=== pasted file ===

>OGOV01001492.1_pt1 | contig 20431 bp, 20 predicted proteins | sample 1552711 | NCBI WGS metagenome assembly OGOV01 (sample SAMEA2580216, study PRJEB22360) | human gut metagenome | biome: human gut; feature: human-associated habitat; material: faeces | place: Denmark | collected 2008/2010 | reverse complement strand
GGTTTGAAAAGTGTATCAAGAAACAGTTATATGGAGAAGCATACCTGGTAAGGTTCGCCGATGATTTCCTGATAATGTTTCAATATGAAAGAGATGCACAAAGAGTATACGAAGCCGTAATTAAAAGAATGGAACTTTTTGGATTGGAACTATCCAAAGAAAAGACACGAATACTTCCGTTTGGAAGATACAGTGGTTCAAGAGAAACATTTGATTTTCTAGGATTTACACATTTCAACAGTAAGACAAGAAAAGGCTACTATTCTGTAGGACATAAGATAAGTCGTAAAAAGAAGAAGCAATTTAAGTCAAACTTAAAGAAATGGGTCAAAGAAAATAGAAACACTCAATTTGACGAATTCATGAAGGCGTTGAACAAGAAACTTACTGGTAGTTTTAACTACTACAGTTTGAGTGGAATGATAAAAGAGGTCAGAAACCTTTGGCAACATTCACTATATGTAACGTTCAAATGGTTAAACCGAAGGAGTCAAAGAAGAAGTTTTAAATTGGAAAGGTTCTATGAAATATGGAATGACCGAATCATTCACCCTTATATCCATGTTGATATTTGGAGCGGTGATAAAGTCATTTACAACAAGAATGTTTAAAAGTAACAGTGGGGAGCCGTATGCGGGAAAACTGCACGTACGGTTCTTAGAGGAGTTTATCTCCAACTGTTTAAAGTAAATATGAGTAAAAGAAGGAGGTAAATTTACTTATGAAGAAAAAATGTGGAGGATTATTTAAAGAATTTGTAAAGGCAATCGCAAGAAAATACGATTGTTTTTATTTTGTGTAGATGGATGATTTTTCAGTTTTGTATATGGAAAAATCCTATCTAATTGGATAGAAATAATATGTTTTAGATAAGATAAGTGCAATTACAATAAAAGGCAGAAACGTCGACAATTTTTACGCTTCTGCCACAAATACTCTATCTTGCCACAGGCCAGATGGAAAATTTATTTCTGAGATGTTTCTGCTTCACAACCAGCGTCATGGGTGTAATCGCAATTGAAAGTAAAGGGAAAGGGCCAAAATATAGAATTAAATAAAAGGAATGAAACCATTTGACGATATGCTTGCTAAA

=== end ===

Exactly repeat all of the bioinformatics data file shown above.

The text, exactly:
>OGOV01001492.1_pt1 | contig 20431 bp, 20 predicted proteins | sample 1552711 | NCBI WGS metagenome assembly OGOV01 (sample SAMEA2580216, study PRJEB22360) | human gut metagenome | biome: human gut; feature: human-associated habitat; material: faeces | place: Denmark | collected 2008/2010 | reverse complement strand
GGTTTGAAAAGTGTATCAAGAAACAGTTATATGGAGAAGCATACCTGGTAAGGTTCGCCGATGATTTCCTGATAATGTTTCAATATGAAAGAGATGCACAAAGAGTATACGAAGCCGTAATTAAAAGAATGGAACTTTTTGGATTGGAACTATCCAAAGAAAAGACACGAATACTTCCGTTTGGAAGATACAGTGGTTCAAGAGAAACATTTGATTTTCTAGGATTTACACATTTCAACAGTAAGACAAGAAAAGGCTACTATTCTGTAGGACATAAGATAAGTCGTAAAAAGAAGAAGCAATTTAAGTCAAACTTAAAGAAATGGGTCAAAGAAAATAGAAACACTCAATTTGACGAATTCATGAAGGCGTTGAACAAGAAACTTACTGGTAGTTTTAACTACTACAGTTTGAGTGGAATGATAAAAGAGGTCAGAAACCTTTGGCAACATTCACTATATGTAACGTTCAAATGGTTAAACCGAAGGAGTCAAAGAAGAAGTTTTAAATTGGAAAGGTTCTATGAAATATGGAATGACCGAATCATTCACCCTTATATCCATGTTGATATTTGGAGCGGTGATAAAGTCATTTACAACAAGAATGTTTAAAAGTAACAGTGGGGAGCCGTATGCGGGAAAACTGCACGTACGGTTCTTAGAGGAGTTTATCTCCAACTGTTTAAAGTAAATATGAGTAAAAGAAGGAGGTAAATTTACTTATGAAGAAAAAATGTGGAGGATTATTTAAAGAATTTGTAAAGGCAATCGCAAGAAAATACGATTGTTTTTATTTTGTGTAGATGGATGATTTTTCAGTTTTGTATATGGAAAAATCCTATCTAATTGGATAGAAATAATATGTTTTAGATAAGATAAGTGCAATTACAATAAAAGGCAGAAACGTCGACAATTTTTACGCTTCTGCCACAAATACTCTATCTTGCCACAGGCCAGATGGAAAATTTATTTCTGAGATGTTTCTGCTTCACAACCAGCGTCATGGGTGTAATCGCAATTGAAAGTAAAGGGAAAGGGCCAAAATATAGAATTAAATAAAAGGAATGAAACCATTTGACGATATGCTTGCTAAA